FISCAL CLIFF STORIES
Minnesota lawmakers in the House of Representatives were split on their vote late Tuesday on legislation to avert the "fiscal cliff." Three of the state delegation's four Republicans voted against the deal, with Rep. John Kline crossing over to side with a majority of Democrats.
The cushion of the fiscal cliff might feel a little prickly, especially considering the glass ceiling we are about to crash through.
With a holiday cliffhanger now history, one might assume the U.S. Congress is enjoying a positive image makeover. Think again.
The uncertainty in Washington is affecting tax preparers on main street.
Minnesota's representatives voted along party lines on the bill to keep the U.S. from driving off the so-called "fiscal cliff" - with two notable exceptions.
Legislation to block the "fiscal cliff" is headed to the White House for President Barack Obama's signature. The bill will avoid, for now, the major tax increases and government spending cuts that had been scheduled to take effect with the new year.
In a 2 a. m. vote on New Years Day, Minnesota's senators voted to support a compromise on the fiscal cliff.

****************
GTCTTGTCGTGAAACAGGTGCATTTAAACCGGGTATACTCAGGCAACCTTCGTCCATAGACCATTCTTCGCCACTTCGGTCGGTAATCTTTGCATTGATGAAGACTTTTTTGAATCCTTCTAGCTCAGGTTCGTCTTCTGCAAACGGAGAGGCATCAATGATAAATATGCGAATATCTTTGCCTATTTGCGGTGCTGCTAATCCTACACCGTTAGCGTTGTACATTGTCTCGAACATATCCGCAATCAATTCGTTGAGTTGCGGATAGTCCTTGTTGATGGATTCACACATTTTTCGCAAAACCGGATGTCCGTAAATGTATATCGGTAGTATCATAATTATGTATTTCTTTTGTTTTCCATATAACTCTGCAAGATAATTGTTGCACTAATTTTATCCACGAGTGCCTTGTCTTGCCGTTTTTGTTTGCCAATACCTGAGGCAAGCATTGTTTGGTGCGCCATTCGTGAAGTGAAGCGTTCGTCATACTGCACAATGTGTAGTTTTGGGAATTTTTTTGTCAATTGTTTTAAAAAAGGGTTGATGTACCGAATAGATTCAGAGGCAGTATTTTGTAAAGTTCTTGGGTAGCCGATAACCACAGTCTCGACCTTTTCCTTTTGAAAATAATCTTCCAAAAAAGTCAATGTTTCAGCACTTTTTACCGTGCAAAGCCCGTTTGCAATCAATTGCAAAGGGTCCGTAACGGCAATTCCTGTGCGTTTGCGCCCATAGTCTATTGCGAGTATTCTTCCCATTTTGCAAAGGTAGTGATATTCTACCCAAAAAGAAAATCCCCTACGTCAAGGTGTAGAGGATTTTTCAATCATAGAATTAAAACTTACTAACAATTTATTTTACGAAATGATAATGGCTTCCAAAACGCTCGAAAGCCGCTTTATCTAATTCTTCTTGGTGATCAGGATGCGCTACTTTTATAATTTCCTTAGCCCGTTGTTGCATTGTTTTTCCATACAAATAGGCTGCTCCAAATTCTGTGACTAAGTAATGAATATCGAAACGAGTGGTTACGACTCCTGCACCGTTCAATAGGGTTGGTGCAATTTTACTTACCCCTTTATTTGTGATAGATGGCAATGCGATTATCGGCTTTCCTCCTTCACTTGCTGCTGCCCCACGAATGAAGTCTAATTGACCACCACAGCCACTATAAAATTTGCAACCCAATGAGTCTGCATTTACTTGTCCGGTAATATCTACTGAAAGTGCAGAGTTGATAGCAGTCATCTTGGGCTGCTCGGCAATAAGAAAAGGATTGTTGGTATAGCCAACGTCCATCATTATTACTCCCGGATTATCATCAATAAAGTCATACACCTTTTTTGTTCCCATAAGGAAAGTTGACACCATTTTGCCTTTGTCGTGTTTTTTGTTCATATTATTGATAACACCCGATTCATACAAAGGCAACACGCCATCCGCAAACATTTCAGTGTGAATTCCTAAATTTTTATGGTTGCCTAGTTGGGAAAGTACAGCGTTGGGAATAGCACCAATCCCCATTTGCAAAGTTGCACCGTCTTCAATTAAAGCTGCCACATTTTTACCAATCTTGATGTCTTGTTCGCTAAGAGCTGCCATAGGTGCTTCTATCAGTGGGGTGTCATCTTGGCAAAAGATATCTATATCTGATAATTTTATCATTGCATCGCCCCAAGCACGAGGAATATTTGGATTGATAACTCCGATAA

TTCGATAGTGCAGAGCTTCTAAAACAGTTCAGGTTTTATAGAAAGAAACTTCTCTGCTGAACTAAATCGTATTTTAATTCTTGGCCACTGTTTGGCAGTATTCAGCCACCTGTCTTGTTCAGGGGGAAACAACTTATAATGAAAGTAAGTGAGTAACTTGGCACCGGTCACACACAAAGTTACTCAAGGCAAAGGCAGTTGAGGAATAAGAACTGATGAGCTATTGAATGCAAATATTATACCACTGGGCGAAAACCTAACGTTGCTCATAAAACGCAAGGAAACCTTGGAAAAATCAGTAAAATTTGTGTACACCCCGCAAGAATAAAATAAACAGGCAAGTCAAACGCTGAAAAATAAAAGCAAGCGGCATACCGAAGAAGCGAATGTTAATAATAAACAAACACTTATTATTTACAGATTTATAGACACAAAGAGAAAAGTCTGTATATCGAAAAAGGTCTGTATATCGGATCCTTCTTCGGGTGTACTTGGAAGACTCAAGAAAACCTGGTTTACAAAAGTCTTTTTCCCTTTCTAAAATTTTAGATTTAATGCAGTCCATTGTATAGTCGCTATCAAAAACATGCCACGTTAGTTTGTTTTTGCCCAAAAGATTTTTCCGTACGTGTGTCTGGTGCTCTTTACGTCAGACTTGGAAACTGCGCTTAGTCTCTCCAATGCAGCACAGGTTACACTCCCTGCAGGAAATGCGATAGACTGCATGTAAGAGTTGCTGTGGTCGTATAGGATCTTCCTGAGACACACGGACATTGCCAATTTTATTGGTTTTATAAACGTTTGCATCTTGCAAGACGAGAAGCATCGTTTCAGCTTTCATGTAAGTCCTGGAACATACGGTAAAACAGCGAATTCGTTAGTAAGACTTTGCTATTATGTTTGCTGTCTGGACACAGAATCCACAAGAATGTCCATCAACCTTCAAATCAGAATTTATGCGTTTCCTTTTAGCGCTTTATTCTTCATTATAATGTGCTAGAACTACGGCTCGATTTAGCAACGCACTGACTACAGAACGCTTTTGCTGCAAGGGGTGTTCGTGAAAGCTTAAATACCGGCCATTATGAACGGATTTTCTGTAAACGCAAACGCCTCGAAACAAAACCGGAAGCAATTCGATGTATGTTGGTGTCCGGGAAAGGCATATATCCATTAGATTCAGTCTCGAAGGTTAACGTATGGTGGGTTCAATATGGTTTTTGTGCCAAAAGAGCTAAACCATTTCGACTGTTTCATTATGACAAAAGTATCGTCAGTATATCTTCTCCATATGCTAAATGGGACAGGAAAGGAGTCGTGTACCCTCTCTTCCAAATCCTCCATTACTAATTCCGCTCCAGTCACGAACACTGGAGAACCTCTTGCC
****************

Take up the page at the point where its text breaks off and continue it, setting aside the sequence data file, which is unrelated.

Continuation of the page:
Legislation to negate a fiscal cliff of across-the-board tax increases and sweeping spending cuts to the Pentagon and domestic agencies is being debated in the House.
A Democratic aide says the White House and congressional Republicans have reached an agreement to avert the so-called fiscal cliff.
President Barack Obama says "the hour for immediate action is here" on a deal to avert the fiscal cliff.
With the countdown on to the fiscal cliff deadline, Hamline University professor and political analyst David Schultz says lawmakers do have options.
The executive director of Minnesota's State Board of Investment is keeping tabs on the stock market volatility related to the policy debate in Washington over taxes and spending.